Because phlebotomists are in higher demand across the country than ever before, there are consequently more people applying for phlebotomy jobs than ever before. While it is considered to be an entry-level job, there can sometimes be more to it than most people may originally think, including training courses, and certification. This can leave a lot of people who want to be phlebotomists wondering how to get a phlebotomy license.
Getting started doesn’t have to be an overwhelming experience. In fact, the training required to get your license can not only lead you toward a great career but may be easier than you think to accomplish when compared to other entry-level job training.
So, how can you start on the journey toward getting a phlebotomy license?
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There are six accredited national phlebotomy certification agencies, and in most cases, one of them will be suitable for achieving your final certification/license. However, several individual states have their own requirements and their own specific certification agencies that you must go through to become a certified phlebotomist in that particular state.
Be sure to do your research on what your state requires to qualify. Some states don’t even require certification, although that’s becoming rarer and rarer since the overall value of licensing is becoming more apparent due to the additional education and training it requires. Even if your state doesn’t require you to have a full license, choosing to get one regardless will only help your career in the long run.
You’ll have to go through a training school of some kind – these can either be done in a classroom setting, or even online. A quick search in your area will likely find you a few places to choose from to get this training. Sometimes hospitals and clinics will offer it, and sometimes community colleges, etc. will offer it. Wherever you decide to go for your phlebotomy training, make sure it is an accredited program.
If you choose to do your training online, it’s even more important to make sure you’re going through a trustworthy, respectable program. Because of phlebotomy popularity, there are plenty of ‘scam’ websites that make training promises they simply cannot keep, and they may not be able to give you the certification you need to get hired eventually. It’s also important to make sure you’re using an online program that somehow can connect you to working in the field, and getting a certain amount of clinical work in, as well.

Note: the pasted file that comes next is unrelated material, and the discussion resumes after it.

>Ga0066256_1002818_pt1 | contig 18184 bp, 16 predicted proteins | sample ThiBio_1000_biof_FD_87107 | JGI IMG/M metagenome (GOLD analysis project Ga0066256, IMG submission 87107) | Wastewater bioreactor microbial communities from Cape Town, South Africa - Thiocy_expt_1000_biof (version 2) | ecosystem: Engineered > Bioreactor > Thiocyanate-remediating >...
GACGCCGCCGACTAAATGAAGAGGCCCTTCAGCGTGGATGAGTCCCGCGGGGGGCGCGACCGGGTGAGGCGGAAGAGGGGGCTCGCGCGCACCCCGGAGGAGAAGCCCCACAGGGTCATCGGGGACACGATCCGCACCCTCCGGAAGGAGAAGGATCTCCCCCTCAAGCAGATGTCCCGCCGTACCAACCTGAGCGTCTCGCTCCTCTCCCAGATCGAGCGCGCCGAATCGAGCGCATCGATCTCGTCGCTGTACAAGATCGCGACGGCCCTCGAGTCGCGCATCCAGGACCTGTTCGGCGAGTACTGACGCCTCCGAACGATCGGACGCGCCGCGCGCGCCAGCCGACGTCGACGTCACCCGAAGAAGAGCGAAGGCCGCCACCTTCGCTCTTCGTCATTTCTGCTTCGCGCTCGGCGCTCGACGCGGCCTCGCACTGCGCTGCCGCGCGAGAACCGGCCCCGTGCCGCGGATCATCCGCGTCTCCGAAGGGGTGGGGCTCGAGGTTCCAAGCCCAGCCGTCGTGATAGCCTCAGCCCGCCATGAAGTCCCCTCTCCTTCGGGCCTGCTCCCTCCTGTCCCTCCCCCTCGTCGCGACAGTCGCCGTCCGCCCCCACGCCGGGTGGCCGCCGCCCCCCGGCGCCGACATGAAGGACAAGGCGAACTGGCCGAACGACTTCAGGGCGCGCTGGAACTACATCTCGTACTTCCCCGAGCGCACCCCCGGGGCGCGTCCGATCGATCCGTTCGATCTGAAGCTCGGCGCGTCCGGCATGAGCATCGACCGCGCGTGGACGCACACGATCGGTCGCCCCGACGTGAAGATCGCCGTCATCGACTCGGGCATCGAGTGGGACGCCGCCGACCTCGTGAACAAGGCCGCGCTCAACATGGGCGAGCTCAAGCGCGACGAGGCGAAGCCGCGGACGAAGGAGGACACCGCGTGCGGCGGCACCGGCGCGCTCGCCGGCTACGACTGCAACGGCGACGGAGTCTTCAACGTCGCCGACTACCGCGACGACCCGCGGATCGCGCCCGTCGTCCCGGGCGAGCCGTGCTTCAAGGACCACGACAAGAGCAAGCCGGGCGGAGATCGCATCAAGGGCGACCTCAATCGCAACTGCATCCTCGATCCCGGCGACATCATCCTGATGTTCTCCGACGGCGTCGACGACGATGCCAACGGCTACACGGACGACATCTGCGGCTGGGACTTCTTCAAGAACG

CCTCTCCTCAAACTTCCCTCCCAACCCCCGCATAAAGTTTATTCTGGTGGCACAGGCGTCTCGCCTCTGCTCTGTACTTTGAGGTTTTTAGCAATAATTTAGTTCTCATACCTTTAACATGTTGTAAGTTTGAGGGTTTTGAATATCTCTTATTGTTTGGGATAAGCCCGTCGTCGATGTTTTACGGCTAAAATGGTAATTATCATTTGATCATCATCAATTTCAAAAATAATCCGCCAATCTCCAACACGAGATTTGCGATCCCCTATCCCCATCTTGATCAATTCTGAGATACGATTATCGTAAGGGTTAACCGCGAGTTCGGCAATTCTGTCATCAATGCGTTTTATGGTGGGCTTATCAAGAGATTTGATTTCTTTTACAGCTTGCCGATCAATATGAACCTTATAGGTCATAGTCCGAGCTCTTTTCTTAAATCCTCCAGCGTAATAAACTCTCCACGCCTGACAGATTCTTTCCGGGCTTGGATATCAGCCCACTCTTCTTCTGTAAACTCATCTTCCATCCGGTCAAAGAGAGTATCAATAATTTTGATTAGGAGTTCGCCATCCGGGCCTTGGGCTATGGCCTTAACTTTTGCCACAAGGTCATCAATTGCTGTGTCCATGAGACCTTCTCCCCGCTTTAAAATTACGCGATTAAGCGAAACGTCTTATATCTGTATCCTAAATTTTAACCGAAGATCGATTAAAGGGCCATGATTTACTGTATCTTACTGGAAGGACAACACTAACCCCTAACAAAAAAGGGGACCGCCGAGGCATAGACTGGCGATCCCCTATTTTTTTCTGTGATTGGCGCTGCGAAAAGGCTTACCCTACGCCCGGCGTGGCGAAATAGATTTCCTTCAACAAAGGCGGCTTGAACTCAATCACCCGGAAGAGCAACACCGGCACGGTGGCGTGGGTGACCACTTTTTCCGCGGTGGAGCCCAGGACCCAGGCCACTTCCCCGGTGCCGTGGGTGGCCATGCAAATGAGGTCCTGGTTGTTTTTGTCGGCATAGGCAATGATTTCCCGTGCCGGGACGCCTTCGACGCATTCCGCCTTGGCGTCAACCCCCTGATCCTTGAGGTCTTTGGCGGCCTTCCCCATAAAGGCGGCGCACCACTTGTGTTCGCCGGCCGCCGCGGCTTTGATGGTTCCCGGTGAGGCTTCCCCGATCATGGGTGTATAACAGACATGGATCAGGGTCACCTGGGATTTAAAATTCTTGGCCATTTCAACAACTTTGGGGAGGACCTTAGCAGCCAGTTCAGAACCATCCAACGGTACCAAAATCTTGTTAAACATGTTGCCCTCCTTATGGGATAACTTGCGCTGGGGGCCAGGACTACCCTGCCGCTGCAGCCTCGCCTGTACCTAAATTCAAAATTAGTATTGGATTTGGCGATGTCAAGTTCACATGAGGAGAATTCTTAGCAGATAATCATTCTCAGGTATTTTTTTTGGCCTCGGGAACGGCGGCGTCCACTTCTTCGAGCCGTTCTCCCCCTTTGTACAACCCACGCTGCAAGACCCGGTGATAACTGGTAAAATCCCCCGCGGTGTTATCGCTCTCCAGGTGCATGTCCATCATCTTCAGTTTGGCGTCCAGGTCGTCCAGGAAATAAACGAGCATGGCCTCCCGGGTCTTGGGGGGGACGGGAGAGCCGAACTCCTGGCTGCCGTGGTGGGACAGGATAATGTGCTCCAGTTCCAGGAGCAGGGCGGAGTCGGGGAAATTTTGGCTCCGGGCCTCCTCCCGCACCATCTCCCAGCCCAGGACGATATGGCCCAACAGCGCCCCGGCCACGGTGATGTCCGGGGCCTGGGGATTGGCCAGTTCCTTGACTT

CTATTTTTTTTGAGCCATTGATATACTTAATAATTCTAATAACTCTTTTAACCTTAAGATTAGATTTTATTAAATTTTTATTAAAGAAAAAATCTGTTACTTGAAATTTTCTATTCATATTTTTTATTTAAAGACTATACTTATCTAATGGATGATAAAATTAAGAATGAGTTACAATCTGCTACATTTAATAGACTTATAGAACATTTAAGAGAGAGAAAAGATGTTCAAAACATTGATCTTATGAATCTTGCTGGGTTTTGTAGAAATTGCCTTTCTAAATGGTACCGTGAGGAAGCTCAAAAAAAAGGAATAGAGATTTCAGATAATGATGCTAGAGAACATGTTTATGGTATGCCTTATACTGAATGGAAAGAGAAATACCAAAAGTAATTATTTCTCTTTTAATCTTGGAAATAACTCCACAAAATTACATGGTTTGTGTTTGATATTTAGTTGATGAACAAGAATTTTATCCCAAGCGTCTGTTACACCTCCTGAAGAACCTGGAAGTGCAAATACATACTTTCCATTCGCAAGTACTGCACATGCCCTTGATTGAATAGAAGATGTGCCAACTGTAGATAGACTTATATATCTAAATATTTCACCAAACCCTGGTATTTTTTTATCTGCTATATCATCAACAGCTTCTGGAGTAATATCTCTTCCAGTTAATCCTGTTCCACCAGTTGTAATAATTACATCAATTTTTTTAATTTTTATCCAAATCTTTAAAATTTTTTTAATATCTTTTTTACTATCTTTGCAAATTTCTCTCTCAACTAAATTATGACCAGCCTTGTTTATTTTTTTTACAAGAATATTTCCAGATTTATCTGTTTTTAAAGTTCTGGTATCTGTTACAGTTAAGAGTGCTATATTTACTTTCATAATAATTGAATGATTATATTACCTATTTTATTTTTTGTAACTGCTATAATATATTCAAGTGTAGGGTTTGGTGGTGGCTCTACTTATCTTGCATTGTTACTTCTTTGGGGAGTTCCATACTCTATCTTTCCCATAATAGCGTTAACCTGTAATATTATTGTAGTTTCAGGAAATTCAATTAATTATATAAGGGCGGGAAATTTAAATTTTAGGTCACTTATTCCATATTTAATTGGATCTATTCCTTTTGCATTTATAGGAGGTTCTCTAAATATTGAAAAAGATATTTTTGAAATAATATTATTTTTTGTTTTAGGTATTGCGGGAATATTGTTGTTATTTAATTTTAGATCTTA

Once you’ve decided on a location for your training program, it’s important to know what to expect. Most training courses will last anywhere from four to eight months (no more than a year, at most), and will cover a variety of necessary topics that you’ll use on a daily basis.
From a classroom standpoint, a phlebotomist in training will learn all aspects of human anatomy, including the respiratory system, circulatory system, and nervous system. Since as a phlebotomist, your main job is drawing blood, it’s important to know as much about the body as possible.
Secondly, training covers standard procedures for phlebotomists, including how to interact with patients, knowing how to label blood samples properly, and how to work in a medical lab.
Finally, standard phlebotomy training will be ‘in the field.’ After all, it’s extremely important to know how to draw blood safely, effectively, and efficiently. Many training programs require you to perform a certain amount of venipunctures before you can complete the actual course.
Venipuncture is simply the act of drawing blood and working underneath a supervisor. You will have to perform successful blood draws on your fellow phlebotomy students a designated amount of times before you can even consider working on patients.
Once you’ve completed a training program, it’s up to you to go the ‘extra mile’ and go for your certification. Again, this isn’t required in all states, but there’s a good chance that could change, and having your license in phlebotomy is a good way to ensure you’ll be one step ahead of your competition in a job field that is becoming increasingly competitive.